The General Mills CEO explains how a US company can support African agricultural producers and consumers.
If you knew how to help feed the hungry, would you? Most of us would, I think. But often we just don't know how. General Mills has a legacy of community engagement and food is what we do. It's a core value that stretches back more than a century. We're nourishing lives every day.
Even so, it was difficult at first to see how General Mills, half a world away in North America, could play a meaningful role in addressing hunger in Africa. But I was motivated to try, and I was inspired - as usual - by our employees. I found they were already reaching out to Africa. General Mills employees were packing meals for children in Africa, and partnering with organisations such as CARE, Land O'Lakes, and World Vision, to build grain storage systems and dig community wells.
We were already having an impact in Africa, but we believed we could do more. Our next idea was better. Could we share what we know - our knowledge and expertise as a food company - with small and mid-sized food producers in Africa? By helping local food processors produce safer and more nutritious foods, could we help expand markets for African smallholder farmers? And could that boost farmer incomes, strengthen food security, and increase the supply of affordable, nutritious foods in local economies?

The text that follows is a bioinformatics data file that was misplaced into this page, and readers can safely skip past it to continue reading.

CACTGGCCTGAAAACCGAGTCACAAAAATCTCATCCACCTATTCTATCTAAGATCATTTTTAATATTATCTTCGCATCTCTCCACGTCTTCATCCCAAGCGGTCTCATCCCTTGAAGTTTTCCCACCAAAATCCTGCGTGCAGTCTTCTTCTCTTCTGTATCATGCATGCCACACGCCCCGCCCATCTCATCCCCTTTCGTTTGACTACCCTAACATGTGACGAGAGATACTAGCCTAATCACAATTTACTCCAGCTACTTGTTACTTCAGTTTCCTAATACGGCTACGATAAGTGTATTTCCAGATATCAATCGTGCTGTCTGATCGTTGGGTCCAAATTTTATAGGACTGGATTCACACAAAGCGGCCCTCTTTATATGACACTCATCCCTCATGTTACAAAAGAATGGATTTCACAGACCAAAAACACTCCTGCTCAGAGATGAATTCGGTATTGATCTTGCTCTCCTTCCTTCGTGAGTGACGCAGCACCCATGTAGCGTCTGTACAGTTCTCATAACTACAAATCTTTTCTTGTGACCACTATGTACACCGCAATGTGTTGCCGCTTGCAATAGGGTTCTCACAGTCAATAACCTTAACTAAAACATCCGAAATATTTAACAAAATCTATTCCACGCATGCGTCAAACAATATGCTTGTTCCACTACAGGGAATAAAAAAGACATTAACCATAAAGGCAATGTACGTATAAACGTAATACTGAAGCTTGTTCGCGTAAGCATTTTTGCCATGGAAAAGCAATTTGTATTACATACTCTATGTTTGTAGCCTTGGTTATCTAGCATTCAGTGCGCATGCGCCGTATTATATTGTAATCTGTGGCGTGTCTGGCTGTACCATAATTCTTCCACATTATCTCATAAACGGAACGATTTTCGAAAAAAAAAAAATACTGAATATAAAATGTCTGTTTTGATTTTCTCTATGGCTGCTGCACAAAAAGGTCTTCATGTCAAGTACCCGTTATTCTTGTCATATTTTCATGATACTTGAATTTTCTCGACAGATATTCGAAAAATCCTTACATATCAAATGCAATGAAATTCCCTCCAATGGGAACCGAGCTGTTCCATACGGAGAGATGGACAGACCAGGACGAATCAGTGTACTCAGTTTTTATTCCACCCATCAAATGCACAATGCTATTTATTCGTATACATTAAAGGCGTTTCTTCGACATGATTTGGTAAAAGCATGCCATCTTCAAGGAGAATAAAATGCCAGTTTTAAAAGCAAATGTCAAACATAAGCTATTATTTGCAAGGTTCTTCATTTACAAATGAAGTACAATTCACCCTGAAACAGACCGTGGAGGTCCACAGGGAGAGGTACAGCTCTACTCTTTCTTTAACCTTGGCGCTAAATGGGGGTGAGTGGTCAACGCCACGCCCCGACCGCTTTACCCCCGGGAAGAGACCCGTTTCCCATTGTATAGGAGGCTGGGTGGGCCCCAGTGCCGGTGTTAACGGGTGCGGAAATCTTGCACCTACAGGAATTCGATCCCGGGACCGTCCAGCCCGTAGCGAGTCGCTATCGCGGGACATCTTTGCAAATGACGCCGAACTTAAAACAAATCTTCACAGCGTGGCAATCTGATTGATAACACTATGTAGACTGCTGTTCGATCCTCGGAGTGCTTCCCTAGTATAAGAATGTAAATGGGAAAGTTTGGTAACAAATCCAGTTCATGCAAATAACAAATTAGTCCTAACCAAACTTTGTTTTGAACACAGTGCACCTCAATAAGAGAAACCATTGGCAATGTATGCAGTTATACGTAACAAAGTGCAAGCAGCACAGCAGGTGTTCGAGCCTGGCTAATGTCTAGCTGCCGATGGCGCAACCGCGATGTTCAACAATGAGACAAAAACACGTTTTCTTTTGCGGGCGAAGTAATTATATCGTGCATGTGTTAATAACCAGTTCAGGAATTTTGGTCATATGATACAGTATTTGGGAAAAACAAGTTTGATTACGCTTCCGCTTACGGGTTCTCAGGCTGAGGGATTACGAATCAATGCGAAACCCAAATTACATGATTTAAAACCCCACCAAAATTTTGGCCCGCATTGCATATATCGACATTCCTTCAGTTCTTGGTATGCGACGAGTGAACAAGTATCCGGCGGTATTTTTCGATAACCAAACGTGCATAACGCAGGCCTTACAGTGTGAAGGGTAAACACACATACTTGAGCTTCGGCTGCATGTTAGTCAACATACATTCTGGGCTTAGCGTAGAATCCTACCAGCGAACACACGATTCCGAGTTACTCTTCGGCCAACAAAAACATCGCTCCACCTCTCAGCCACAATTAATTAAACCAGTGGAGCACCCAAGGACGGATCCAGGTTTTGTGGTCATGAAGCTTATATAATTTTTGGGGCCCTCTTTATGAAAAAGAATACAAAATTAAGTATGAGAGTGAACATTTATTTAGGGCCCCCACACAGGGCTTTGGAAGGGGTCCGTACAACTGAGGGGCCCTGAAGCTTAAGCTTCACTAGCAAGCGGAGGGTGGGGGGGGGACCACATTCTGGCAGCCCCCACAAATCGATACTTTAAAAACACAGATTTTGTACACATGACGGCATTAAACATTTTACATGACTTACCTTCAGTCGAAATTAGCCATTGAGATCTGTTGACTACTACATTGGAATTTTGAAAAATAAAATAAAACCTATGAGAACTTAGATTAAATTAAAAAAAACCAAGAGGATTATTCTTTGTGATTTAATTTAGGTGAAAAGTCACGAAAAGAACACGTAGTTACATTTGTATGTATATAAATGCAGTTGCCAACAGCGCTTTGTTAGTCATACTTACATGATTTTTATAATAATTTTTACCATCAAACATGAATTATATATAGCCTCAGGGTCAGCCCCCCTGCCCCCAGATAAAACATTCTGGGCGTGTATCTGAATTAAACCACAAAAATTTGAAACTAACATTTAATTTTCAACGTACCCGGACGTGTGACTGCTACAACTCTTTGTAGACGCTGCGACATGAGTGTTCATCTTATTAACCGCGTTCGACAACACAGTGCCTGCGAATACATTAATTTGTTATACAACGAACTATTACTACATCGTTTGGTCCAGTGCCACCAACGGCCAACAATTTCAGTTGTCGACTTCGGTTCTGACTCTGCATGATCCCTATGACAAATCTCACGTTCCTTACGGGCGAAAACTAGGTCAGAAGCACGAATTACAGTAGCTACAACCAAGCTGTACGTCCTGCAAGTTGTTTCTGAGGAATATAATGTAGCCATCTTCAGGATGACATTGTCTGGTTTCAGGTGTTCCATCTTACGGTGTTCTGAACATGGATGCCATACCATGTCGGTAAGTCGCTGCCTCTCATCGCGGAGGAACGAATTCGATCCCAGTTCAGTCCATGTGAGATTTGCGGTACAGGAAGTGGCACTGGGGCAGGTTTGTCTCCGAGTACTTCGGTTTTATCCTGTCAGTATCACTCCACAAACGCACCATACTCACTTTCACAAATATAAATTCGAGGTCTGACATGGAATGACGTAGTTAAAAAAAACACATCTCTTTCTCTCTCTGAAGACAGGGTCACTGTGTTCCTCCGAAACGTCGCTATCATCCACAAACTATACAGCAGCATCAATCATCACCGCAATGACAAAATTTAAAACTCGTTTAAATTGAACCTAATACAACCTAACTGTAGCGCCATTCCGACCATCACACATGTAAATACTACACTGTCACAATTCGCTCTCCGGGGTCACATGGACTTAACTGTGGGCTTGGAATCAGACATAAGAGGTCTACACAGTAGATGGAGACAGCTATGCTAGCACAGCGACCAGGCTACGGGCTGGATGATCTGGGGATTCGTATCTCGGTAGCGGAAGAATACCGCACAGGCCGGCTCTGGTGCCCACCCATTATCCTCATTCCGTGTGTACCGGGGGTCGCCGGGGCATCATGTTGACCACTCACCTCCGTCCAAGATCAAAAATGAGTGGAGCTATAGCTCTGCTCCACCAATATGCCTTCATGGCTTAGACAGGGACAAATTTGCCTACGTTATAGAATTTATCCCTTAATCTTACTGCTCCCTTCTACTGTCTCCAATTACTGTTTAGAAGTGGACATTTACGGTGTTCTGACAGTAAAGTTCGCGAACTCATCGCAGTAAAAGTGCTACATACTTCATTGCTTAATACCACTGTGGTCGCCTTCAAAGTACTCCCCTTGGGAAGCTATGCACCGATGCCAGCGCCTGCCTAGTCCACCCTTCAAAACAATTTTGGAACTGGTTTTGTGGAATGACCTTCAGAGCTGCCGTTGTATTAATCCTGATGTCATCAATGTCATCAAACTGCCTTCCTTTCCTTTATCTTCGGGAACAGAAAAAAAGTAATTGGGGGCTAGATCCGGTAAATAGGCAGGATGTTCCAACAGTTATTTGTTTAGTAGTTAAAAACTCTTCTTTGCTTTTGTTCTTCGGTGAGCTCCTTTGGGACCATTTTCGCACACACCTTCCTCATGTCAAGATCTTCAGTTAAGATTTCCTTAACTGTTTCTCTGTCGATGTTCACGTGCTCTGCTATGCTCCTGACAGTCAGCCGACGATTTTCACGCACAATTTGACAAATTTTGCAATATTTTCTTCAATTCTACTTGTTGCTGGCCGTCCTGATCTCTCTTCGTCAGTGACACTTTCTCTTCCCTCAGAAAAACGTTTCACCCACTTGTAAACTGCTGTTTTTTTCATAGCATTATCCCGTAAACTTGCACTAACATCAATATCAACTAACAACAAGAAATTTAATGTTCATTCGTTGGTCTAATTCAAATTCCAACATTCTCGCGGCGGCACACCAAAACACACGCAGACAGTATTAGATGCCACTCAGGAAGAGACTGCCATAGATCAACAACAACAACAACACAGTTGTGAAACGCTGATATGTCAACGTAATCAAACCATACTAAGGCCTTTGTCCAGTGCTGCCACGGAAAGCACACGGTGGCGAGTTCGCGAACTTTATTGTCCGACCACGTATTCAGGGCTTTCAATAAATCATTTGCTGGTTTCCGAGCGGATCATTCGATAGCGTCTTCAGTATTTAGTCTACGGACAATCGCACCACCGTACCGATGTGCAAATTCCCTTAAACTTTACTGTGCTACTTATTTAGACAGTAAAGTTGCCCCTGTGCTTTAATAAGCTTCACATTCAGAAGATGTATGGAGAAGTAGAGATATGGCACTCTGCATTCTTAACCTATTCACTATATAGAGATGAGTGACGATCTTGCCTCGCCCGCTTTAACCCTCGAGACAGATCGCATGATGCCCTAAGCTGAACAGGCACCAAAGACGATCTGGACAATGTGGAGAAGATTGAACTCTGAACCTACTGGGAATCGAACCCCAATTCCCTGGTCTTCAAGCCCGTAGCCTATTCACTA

This is the idea behind Partners in Food Solutions (PFS). This new non-profit has three features we think are unique. First, the name - Partners in Food Solutions - describes our business model. We've recruited world-class companies to join our effort, including our US neighbour Cargill and Dutch-based DSM. We've received support from bilateral and multilateral agencies, such as USAID and the World Food Program. We've partnered with international NGOs, such as TechnoServe, and social investors like Root Capital. Each partner brings different expertise, but together we can accomplish far more than any of us could alone.
Second, by embracing technology, we're able to communicate and collaborate virtually. General Mills food scientists and engineers may be 8,000 miles away, but we work with our African partners as if standing side-by-side. Our partner, TechnoServe, engages our African partners directly on the ground. It's an entirely new approach to collaboration.
Third, though some may see this work as philanthropy, we see it as something more. We're striving to create shared value - and that's when the impact really multiplies, because more successful African food processors also help thousands of smallholder farmers grow and reach their potential.
Let me give you an example. Nyirefami, in Tanzania, is a company that mills flour. General Mills knows flour. We've been in the milling business 142 years, and with Gold Medal, we're still America's leading flour brand. When PFS volunteers provided the expertise needed to install a quality control lab, and improve washing and pre-drying operations, we were able to help.